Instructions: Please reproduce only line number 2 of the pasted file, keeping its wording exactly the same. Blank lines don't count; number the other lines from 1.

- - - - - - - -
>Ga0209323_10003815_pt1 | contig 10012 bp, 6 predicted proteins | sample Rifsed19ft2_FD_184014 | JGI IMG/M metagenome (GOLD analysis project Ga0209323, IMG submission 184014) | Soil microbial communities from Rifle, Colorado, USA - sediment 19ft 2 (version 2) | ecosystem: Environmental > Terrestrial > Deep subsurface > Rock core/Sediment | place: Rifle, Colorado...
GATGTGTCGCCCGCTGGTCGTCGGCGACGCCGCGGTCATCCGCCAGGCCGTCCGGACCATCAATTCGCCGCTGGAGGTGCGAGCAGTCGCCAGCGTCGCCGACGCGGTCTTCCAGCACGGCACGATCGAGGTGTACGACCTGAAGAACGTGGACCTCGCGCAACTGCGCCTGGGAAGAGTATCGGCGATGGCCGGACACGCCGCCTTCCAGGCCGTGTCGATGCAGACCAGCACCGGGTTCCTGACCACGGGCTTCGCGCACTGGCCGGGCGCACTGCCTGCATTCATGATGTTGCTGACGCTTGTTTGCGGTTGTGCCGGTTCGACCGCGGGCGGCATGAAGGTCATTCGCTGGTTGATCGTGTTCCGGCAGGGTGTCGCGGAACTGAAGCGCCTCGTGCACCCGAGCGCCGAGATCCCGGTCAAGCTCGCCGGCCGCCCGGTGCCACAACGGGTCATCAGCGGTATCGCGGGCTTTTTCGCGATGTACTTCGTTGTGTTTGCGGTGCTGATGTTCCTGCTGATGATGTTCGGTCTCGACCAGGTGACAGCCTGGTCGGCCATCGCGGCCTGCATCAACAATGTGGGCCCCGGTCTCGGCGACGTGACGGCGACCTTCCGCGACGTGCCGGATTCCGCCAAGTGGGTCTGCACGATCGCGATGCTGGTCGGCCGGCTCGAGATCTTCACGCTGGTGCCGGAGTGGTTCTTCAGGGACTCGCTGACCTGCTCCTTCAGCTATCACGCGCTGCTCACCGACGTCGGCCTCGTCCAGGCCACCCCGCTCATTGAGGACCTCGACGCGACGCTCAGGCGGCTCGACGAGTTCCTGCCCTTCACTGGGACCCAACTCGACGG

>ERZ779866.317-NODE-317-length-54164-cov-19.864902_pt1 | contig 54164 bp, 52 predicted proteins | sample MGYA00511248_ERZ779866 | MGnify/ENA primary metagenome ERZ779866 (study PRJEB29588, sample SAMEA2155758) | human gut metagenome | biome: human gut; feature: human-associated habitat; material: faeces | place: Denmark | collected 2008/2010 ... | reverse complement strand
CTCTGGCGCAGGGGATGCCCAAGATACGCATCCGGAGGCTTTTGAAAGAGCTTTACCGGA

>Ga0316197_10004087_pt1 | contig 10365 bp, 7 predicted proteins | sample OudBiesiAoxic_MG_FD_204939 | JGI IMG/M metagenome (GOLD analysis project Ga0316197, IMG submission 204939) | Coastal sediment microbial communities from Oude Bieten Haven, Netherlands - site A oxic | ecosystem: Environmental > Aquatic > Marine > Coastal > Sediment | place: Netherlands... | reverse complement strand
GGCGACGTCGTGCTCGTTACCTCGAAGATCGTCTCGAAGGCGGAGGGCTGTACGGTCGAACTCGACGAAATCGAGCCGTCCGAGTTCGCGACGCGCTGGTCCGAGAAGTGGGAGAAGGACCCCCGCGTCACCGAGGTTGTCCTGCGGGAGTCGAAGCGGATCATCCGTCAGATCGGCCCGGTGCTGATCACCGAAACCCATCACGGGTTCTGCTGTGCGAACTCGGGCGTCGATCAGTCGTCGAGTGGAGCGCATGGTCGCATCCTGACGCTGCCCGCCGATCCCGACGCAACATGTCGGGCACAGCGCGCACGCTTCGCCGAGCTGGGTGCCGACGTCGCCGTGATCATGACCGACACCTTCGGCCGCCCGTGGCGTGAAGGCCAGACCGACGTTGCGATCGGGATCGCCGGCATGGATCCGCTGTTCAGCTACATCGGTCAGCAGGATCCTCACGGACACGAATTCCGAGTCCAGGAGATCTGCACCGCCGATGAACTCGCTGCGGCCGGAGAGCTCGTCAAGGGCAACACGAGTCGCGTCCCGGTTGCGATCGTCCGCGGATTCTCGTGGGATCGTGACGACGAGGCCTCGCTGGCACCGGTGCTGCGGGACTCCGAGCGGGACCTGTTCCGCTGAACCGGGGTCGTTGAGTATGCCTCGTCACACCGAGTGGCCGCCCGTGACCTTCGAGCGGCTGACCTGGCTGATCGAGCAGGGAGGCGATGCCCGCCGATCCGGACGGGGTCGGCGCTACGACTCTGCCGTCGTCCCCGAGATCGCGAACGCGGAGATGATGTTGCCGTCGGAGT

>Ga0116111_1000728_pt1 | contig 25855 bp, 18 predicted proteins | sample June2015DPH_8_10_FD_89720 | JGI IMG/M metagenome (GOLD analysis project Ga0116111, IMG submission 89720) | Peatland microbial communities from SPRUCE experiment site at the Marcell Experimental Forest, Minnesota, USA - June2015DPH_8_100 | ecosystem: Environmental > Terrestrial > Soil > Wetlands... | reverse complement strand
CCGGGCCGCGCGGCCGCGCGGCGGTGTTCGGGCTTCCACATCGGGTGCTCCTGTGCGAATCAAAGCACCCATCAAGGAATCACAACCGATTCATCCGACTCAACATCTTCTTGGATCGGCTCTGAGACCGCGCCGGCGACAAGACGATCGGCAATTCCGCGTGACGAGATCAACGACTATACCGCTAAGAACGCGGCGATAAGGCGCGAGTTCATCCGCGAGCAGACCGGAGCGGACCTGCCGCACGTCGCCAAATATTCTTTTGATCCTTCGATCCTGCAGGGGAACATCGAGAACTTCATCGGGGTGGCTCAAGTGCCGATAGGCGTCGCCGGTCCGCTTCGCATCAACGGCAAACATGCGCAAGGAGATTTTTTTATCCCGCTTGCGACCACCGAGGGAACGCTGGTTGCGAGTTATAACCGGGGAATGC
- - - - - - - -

GATGTGTCGCCCGCTGGTCGTCGGCGACGCCGCGGTCATCCGCCAGGCCGTCCGGACCATCAATTCGCCGCTGGAGGTGCGAGCAGTCGCCAGCGTCGCCGACGCGGTCTTCCAGCACGGCACGATCGAGGTGTACGACCTGAAGAACGTGGACCTCGCGCAACTGCGCCTGGGAAGAGTATCGGCGATGGCCGGACACGCCGCCTTCCAGGCCGTGTCGATGCAGACCAGCACCGGGTTCCTGACCACGGGCTTCGCGCACTGGCCGGGCGCACTGCCTGCATTCATGATGTTGCTGACGCTTGTTTGCGGTTGTGCCGGTTCGACCGCGGGCGGCATGAAGGTCATTCGCTGGTTGATCGTGTTCCGGCAGGGTGTCGCGGAACTGAAGCGCCTCGTGCACCCGAGCGCCGAGATCCCGGTCAAGCTCGCCGGCCGCCCGGTGCCACAACGGGTCATCAGCGGTATCGCGGGCTTTTTCGCGATGTACTTCGTTGTGTTTGCGGTGCTGATGTTCCTGCTGATGATGTTCGGTCTCGACCAGGTGACAGCCTGGTCGGCCATCGCGGCCTGCATCAACAATGTGGGCCCCGGTCTCGGCGACGTGACGGCGACCTTCCGCGACGTGCCGGATTCCGCCAAGTGGGTCTGCACGATCGCGATGCTGGTCGGCCGGCTCGAGATCTTCACGCTGGTGCCGGAGTGGTTCTTCAGGGACTCGCTGACCTGCTCCTTCAGCTATCACGCGCTGCTCACCGACGTCGGCCTCGTCCAGGCCACCCCGCTCATTGAGGACCTCGACGCGACGCTCAGGCGGCTCGACGAGTTCCTGCCCTTCACTGGGACCCAACTCGACGG